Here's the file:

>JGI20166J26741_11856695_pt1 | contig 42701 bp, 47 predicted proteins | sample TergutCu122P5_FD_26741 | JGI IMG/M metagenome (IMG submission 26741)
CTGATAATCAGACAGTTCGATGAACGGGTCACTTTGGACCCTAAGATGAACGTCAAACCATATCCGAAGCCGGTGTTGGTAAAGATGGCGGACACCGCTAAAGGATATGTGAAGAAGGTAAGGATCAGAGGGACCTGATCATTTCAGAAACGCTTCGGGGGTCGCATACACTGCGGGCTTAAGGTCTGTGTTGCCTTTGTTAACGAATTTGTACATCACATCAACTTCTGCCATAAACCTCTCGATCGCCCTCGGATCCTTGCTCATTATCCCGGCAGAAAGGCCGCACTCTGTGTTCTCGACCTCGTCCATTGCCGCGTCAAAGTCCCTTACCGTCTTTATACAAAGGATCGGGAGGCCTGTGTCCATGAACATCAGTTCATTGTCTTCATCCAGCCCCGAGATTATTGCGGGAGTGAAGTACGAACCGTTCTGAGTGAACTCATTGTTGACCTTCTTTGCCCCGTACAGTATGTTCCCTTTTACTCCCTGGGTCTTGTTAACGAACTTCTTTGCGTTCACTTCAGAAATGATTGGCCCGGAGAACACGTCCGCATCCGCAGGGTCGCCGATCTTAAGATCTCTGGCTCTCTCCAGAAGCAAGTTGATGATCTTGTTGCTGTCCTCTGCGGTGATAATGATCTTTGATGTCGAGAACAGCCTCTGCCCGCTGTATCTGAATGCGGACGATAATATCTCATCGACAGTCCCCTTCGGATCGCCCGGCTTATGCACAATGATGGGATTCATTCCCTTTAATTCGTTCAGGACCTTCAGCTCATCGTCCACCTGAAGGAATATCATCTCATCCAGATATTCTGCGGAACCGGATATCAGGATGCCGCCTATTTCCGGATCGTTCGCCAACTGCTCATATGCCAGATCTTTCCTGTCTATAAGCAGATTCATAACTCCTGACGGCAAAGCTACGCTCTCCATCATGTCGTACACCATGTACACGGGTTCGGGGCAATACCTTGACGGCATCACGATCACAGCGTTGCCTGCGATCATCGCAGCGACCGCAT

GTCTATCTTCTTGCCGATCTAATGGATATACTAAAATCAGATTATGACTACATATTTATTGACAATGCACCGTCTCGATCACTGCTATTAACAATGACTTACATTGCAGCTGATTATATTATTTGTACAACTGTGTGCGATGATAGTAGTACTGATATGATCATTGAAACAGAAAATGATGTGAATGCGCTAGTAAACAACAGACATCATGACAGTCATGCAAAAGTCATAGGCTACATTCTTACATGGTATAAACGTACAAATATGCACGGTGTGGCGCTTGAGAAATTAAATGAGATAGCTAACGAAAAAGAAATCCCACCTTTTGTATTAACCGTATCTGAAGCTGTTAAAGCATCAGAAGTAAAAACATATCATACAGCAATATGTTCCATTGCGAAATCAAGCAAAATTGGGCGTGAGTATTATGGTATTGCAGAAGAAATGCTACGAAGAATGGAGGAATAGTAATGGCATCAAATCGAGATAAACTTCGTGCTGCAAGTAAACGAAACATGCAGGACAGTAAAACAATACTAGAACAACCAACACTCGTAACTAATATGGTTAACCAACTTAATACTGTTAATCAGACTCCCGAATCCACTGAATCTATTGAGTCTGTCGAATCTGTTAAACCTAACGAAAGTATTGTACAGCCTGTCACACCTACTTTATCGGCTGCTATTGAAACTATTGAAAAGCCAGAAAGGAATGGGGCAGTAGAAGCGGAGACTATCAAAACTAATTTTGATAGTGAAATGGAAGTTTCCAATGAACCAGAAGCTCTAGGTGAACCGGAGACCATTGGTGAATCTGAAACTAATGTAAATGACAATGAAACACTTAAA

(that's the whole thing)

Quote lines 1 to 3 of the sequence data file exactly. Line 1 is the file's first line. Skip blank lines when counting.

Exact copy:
>JGI20166J26741_11856695_pt1 | contig 42701 bp, 47 predicted proteins | sample TergutCu122P5_FD_26741 | JGI IMG/M metagenome (IMG submission 26741)
CTGATAATCAGACAGTTCGATGAACGGGTCACTTTGGACCCTAAGATGAACGTCAAACCATATCCGAAGCCGGTGTTGGTAAAGATGGCGGACACCGCTAAAGGATATGTGAAGAAGGTAAGGATCAGAGGGACCTGATCATTTCAGAAACGCTTCGGGGGTCGCATACACTGCGGGCTTAAGGTCTGTGTTGCCTTTGTTAACGAATTTGTACATCACATCAACTTCTGCCATAAACCTCTCGATCGCCCTCGGATCCTTGCTCATTATCCCGGCAGAAAGGCCGCACTCTGTGTTCTCGACCTCGTCCATTGCCGCGTCAAAGTCCCTTACCGTCTTTATACAAAGGATCGGGAGGCCTGTGTCCATGAACATCAGTTCATTGTCTTCATCCAGCCCCGAGATTATTGCGGGAGTGAAGTACGAACCGTTCTGAGTGAACTCATTGTTGACCTTCTTTGCCCCGTACAGTATGTTCCCTTTTACTCCCTGGGTCTTGTTAACGAACTTCTTTGCGTTCACTTCAGAAATGATTGGCCCGGAGAACACGTCCGCATCCGCAGGGTCGCCGATCTTAAGATCTCTGGCTCTCTCCAGAAGCAAGTTGATGATCTTGTTGCTGTCCTCTGCGGTGATAATGATCTTTGATGTCGAGAACAGCCTCTGCCCGCTGTATCTGAATGCGGACGATAATATCTCATCGACAGTCCCCTTCGGATCGCCCGGCTTATGCACAATGATGGGATTCATTCCCTTTAATTCGTTCAGGACCTTCAGCTCATCGTCCACCTGAAGGAATATCATCTCATCCAGATATTCTGCGGAACCGGATATCAGGATGCCGCCTATTTCCGGATCGTTCGCCAACTGCTCATATGCCAGATCTTTCCTGTCTATAAGCAGATTCATAACTCCTGACGGCAAAGCTACGCTCTCCATCATGTCGTACACCATGTACACGGGTTCGGGGCAATACCTTGACGGCATCACGATCACAGCGTTGCCTGCGATCATCGCAGCGACCGCAT

GTCTATCTTCTTGCCGATCTAATGGATATACTAAAATCAGATTATGACTACATATTTATTGACAATGCACCGTCTCGATCACTGCTATTAACAATGACTTACATTGCAGCTGATTATATTATTTGTACAACTGTGTGCGATGATAGTAGTACTGATATGATCATTGAAACAGAAAATGATGTGAATGCGCTAGTAAACAACAGACATCATGACAGTCATGCAAAAGTCATAGGCTACATTCTTACATGGTATAAACGTACAAATATGCACGGTGTGGCGCTTGAGAAATTAAATGAGATAGCTAACGAAAAAGAAATCCCACCTTTTGTATTAACCGTATCTGAAGCTGTTAAAGCATCAGAAGTAAAAACATATCATACAGCAATATGTTCCATTGCGAAATCAAGCAAAATTGGGCGTGAGTATTATGGTATTGCAGAAGAAATGCTACGAAGAATGGAGGAATAGTAATGGCATCAAATCGAGATAAACTTCGTGCTGCAAGTAAACGAAACATGCAGGACAGTAAAACAATACTAGAACAACCAACACTCGTAACTAATATGGTTAACCAACTTAATACTGTTAATCAGACTCCCGAATCCACTGAATCTATTGAGTCTGTCGAATCTGTTAAACCTAACGAAAGTATTGTACAGCCTGTCACACCTACTTTATCGGCTGCTATTGAAACTATTGAAAAGCCAGAAAGGAATGGGGCAGTAGAAGCGGAGACTATCAAAACTAATTTTGATAGTGAAATGGAAGTTTCCAATGAACCAGAAGCTCTAGGTGAACCGGAGACCATTGGTGAATCTGAAACTAATGTAAATGACAATGAAACACTTAAA